As New York’s Ed Kilgore wrote earlier this month, “The trouble now, of course, is that the new COVID funding will (barring some unforeseen crisis) no longer be nestled in must-pass legislation that at least some Senate Republicans will grudgingly support.” Now attempts to fund Covid response efforts appear to have stalled out completely. Even the PREVENT Pandemics Act, a small step in the right direction that would provide a measly $2 billion—much less than experts are calling for—to fight future pandemics has lost traction.
This is potentially catastrophic for a slew of reasons. The most obvious is that the pandemic is still very much raging. Deaths may have declined from their most frightening peaks, but hundreds of people are still perishing from the virus every day. There is no guarantee that these metrics will simply decline on their own—in the best-case scenario, Covid-19 will enter an endemic phase and be with us for a very long time. This is, in other words, hardly a moment to decrease our vigilance. Rather, we should prepare for this reality by passing legislation that adequately tracks new variants, treats new cases, and protects vulnerable and disabled populations.
Unfortunately, political and public attention has simply moved on. A large swathe of the public seems to have grown weary of simple mitigation efforts; state and local governments have followed suit, relaxing restrictions on masking and other preventative measures. The Biden administration is focused, understandably, on Russia’s invasion of Ukraine. Perhaps sensing a growing indifference to the virus—and perhaps seeing poll numbers inching upward on the president’s handling of the Ukraine crisis—the administration has also not pushed aggressively for more mitigation funding.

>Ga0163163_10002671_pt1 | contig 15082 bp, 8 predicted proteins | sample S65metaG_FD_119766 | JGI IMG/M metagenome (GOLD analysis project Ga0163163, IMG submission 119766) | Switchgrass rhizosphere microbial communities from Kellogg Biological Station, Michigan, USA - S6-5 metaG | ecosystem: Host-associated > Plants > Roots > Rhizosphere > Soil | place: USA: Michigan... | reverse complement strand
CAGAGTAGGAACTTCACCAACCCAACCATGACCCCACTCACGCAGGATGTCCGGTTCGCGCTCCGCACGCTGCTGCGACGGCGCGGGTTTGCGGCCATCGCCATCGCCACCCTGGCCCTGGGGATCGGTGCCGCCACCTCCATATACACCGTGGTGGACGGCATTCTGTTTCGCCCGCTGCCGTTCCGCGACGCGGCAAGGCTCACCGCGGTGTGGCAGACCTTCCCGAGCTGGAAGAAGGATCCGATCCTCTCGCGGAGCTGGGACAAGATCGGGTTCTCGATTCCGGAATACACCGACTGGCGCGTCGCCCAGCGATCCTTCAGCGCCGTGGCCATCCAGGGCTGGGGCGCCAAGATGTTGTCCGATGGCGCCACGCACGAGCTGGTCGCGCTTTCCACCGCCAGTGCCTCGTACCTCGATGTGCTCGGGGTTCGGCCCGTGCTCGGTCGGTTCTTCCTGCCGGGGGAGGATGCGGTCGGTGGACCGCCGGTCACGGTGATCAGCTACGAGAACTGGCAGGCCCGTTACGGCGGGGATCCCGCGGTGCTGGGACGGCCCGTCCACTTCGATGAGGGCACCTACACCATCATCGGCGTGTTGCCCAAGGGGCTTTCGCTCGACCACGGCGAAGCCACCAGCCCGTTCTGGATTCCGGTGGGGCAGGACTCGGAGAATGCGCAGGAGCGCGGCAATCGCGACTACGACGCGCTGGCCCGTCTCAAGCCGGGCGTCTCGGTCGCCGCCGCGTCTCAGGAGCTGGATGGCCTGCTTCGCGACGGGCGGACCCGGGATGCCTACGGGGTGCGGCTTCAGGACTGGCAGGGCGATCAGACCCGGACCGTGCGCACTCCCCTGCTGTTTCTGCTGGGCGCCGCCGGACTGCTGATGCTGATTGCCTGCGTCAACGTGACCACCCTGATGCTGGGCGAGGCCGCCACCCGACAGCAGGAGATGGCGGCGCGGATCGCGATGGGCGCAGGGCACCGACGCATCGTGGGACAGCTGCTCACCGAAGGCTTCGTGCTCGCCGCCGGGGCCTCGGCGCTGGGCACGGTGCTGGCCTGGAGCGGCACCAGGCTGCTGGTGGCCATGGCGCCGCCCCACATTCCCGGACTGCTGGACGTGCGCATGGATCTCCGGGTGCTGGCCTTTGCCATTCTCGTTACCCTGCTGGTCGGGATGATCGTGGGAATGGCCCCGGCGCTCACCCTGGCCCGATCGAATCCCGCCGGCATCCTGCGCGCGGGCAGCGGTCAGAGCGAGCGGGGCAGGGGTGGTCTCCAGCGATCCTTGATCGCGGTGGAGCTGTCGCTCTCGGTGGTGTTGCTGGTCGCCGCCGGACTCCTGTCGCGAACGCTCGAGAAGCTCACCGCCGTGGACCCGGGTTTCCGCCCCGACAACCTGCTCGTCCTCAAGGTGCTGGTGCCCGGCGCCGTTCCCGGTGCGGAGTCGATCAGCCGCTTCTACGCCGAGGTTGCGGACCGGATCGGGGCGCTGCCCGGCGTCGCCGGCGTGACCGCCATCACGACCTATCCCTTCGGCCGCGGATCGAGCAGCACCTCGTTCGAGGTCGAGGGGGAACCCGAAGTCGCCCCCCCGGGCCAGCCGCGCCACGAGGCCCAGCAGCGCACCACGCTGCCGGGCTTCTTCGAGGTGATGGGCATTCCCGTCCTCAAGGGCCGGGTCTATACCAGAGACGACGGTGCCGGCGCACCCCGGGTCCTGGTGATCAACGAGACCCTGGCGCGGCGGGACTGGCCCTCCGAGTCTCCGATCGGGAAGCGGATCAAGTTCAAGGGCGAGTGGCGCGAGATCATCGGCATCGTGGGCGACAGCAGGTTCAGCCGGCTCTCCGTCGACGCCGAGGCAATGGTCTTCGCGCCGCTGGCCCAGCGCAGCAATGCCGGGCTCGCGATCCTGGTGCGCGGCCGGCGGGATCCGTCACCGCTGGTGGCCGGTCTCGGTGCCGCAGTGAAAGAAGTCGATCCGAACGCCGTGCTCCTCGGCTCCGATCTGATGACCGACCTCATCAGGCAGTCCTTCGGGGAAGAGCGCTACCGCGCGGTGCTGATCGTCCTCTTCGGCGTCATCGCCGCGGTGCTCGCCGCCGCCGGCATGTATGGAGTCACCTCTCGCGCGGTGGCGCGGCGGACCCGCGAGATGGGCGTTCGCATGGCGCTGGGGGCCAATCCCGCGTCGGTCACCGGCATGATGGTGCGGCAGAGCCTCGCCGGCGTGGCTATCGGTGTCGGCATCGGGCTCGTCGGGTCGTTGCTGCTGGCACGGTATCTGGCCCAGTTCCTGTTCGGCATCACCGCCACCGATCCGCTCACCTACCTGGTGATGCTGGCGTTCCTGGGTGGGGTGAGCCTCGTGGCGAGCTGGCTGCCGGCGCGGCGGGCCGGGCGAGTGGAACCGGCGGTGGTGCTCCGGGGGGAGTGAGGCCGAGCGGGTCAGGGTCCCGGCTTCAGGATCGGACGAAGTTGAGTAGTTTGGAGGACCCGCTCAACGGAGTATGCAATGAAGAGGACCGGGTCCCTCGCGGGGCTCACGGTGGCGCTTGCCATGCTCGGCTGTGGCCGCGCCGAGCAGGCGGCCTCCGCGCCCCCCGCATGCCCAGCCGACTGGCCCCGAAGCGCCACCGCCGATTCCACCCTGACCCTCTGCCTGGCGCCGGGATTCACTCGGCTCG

This is a messaging issue, as well: Biden ran on ending the pandemic, and the administration wants to make the case by the midterms that the country has, at the very least, reopened. This reflects the advice that Democrats are receiving: A February polling memo from Impact Research counseled Democrats to “declare the crisis phase of Covid over and push for feeling and acting more normal,” by “point[ing] to important victories like vaccine distribution and providing economic stability to Americans, and fully entering the rebuilding phase that comes after every war.” That might be good advice if the money to execute a rebuilding phase was at hand. Simply saying the pandemic is over is not enough: More must be done to ensure that future variants are less catastrophic.
All of this presumes that the current level of mass death—a level, it’s worth noting, that would have been tragic at any other time in recent American history—is acceptable. For moral reasons, this is calamitous. For political ones, it’s highly risky. Yes, the administration finally has some traces of midterm momentum after months of disarray. But the pandemic isn’t over, and pretending otherwise is remarkably dangerous. Any turn for the worse could add to Democrats’ already substantial midterm burdens. If the Biden administration and his fellow Democrats cannot aggressively model Covid preparedness and practice the art of staying ahead of the pandemic’s ravages, it’s hard to imagine who will.